Storing round bales outside

Written By: Krishona Martinson, PhD, U of M

Storing round bales outside on the ground is a very common practice and represents the most economical method of hay storage. However, it also has the greatest potential for loss due to weather.

Round bales typically have a higher storage loss than small square bales, especially when stored outdoors. Studies have shown outdoor storage losses range between 5 and 35 percent depending on the amount of precipitation, storage site location, and original condition of the bale. Most of the losses that occur during outside storage take place on the bottom of the bales where moisture levels remain highest and air movement is the lowest.

There are a number of storage techniques that minimize outdoor storage loss.

  1. One, make/buy a dense bale as they will sag less and have less surface area in contact with the ground. A dense surface layer will shed more precipitation and protect the inner part of the bale from weathering.
  2. Two, use plastic wrap, net wrap or plastic twine. Studies show that net wrapped bales reduced grass hay dry matter losses by 32 percent compared with twine bales stored outside. Plastic twine will resist weathering, insects and rodents better than natural fiber twines. Twine should be wound tight and spaced 6 to 10 inches apart for best bale storage.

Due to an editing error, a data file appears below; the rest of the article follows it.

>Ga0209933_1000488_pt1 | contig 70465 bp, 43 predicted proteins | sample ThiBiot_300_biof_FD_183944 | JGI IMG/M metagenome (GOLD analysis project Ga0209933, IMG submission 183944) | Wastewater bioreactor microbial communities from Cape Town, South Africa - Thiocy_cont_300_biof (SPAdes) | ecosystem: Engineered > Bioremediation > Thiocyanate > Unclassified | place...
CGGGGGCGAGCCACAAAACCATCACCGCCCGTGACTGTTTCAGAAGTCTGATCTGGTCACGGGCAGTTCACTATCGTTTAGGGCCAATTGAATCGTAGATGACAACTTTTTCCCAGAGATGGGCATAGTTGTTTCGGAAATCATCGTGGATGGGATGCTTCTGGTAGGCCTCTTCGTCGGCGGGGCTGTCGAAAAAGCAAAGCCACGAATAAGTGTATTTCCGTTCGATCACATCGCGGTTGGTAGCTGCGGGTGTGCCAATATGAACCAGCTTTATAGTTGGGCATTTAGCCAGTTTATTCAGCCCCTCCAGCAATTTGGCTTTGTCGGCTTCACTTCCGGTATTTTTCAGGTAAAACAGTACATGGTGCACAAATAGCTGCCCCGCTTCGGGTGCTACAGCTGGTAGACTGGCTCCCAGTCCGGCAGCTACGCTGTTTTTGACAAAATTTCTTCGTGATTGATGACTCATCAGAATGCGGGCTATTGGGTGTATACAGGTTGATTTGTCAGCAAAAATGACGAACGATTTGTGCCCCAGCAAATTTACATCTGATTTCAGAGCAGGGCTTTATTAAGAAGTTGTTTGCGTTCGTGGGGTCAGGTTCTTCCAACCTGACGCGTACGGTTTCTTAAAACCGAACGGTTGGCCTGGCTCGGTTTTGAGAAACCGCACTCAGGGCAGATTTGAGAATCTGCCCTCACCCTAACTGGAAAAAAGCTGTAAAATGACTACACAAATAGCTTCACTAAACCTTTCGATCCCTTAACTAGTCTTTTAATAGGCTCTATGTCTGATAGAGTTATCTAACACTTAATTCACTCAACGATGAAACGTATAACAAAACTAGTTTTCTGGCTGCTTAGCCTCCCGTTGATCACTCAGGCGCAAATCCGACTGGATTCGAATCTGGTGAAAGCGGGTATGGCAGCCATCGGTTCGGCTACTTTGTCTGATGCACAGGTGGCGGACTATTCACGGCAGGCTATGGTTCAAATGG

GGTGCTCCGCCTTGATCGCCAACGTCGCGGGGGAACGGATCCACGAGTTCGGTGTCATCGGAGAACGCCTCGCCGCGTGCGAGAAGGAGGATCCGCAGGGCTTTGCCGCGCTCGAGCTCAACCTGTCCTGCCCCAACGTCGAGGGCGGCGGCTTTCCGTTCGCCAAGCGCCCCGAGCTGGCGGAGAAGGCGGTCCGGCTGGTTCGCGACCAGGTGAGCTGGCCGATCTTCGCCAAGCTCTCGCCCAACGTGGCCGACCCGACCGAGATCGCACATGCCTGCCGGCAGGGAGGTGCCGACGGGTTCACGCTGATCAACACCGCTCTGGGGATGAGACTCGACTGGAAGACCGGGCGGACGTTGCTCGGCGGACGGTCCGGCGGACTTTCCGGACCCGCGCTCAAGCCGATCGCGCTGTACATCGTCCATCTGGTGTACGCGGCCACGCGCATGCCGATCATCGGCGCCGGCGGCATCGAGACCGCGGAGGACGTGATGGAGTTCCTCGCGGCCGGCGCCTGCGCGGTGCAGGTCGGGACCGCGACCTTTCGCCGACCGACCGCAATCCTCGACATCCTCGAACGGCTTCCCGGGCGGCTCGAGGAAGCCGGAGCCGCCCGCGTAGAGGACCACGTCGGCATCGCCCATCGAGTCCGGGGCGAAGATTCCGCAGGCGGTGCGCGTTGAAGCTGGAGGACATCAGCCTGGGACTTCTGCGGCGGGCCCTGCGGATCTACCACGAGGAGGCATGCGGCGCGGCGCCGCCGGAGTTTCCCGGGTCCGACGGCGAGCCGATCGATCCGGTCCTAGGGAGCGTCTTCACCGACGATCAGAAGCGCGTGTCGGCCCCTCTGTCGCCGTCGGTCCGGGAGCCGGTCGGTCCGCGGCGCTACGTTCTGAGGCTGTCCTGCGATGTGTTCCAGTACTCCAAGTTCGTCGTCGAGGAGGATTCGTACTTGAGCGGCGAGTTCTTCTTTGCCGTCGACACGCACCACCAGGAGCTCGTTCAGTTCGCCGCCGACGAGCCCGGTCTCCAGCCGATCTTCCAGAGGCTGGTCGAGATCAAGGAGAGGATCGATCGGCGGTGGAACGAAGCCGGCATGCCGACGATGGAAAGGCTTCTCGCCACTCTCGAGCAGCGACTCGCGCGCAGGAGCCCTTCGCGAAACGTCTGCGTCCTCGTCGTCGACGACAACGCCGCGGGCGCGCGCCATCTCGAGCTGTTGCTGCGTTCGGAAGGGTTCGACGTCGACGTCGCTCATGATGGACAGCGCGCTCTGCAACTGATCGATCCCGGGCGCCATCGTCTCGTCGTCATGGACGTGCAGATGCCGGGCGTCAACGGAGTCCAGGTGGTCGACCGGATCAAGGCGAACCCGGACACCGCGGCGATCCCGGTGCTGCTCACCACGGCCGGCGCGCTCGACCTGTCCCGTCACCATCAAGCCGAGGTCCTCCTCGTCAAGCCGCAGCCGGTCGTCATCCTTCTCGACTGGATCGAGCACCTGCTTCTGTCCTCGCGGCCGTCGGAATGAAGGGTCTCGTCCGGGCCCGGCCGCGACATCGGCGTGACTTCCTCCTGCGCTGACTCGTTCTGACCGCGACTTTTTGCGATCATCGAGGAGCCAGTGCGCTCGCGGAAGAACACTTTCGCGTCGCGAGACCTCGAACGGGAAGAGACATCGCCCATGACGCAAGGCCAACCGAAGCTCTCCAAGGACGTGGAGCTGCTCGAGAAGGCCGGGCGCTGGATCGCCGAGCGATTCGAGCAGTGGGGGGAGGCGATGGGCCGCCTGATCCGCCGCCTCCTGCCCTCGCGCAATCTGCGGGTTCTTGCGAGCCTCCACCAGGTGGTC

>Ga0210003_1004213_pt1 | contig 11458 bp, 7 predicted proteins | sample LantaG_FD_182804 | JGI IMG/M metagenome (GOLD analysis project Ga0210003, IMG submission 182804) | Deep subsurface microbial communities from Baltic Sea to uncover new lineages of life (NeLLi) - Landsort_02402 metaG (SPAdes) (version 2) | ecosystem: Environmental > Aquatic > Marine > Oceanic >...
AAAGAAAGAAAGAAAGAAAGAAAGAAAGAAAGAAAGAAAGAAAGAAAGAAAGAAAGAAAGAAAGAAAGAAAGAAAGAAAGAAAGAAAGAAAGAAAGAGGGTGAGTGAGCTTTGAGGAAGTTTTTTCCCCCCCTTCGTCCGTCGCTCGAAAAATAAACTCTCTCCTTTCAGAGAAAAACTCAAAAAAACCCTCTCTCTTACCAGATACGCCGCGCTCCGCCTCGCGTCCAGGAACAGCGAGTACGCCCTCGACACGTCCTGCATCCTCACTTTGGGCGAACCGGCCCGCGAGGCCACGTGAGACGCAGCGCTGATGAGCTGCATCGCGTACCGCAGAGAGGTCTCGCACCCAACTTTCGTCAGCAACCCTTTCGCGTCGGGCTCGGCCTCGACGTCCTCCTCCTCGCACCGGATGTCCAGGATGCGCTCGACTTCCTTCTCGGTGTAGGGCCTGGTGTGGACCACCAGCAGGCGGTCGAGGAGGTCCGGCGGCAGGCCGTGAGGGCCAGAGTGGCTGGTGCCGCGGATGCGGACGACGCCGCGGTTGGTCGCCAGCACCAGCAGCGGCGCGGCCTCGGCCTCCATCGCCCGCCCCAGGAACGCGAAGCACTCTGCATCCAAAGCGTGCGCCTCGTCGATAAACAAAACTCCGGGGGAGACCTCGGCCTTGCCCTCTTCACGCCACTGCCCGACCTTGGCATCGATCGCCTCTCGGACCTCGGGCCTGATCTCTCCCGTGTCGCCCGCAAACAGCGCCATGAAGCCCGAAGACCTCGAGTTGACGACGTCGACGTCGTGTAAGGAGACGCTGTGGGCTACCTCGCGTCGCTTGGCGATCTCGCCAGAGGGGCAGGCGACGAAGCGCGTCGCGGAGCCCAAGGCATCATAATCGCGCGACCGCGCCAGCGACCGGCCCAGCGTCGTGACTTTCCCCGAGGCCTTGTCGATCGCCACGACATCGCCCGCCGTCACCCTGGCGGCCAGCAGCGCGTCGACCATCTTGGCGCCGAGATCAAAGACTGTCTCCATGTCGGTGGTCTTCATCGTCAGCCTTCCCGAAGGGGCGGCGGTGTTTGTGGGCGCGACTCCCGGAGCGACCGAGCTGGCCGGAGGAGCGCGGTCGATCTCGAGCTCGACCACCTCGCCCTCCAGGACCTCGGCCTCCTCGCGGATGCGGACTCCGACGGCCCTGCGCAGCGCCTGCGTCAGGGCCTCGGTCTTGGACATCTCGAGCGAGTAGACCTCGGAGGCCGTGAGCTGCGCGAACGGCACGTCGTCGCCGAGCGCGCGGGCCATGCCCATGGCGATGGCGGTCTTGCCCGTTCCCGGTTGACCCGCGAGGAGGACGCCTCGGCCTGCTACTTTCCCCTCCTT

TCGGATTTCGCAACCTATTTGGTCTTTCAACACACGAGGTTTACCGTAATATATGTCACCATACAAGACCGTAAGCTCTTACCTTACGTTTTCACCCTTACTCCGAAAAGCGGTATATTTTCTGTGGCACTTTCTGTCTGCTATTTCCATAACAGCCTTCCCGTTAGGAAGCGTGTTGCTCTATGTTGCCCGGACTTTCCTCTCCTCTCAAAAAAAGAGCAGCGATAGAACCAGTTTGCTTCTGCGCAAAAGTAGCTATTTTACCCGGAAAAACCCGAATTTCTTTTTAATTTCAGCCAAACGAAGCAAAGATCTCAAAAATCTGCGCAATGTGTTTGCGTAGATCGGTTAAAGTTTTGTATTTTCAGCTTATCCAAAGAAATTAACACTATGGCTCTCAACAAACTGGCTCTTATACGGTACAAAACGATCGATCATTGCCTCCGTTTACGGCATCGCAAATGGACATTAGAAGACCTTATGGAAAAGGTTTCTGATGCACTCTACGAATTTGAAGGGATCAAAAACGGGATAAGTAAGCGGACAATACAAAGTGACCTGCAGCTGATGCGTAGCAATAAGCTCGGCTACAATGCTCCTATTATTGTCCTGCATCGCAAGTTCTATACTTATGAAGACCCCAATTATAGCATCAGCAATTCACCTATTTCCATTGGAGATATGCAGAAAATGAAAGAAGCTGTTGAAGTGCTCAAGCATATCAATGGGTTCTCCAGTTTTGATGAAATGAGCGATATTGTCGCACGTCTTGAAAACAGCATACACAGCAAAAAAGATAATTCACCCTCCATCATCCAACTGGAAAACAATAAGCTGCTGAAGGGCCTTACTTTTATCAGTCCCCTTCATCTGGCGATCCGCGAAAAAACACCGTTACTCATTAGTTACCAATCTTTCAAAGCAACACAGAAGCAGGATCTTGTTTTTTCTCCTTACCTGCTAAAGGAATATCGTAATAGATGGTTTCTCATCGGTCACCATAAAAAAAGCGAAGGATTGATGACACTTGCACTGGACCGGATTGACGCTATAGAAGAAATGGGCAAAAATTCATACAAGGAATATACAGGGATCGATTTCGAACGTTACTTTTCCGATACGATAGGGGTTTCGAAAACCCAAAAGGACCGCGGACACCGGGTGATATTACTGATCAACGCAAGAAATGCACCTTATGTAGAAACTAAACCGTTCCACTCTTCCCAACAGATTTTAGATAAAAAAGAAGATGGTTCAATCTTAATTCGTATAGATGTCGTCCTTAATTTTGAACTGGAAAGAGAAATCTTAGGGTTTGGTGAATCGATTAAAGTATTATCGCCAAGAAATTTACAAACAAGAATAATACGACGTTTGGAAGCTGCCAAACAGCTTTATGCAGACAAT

3. Three, store bales on a well drained location. Bales soak up moisture if placed on a wet or poorly-drained site. A well drained, four to six inch coarse rock base will minimize bottom spoilage, as well as using wooden pallets.
  4. Finally, never store bales under trees. It is highly recommended that bales that are stacked outside, have some type of temporary cover placed over them (i.e. a tarp) for the total duration of the storage period.
  5. Remember that the outer 4 inch layer of a 6 foot diameter round bale contains about 25 percent of the total bale volume and is most likely to be damaged by weather if stored improperly or unprotected. Storage losses are usually reduced by approximately two-thirds with indoor storage and by one-half with good plastic covering (i.e. a tarp) outdoors.

Permission granted for reprint of article from University of MN Extension. To read more articles from U of M Extension please visit their A to Z library >>>

http://www.extension.umn.edu/agriculture/horse/a-to-z/

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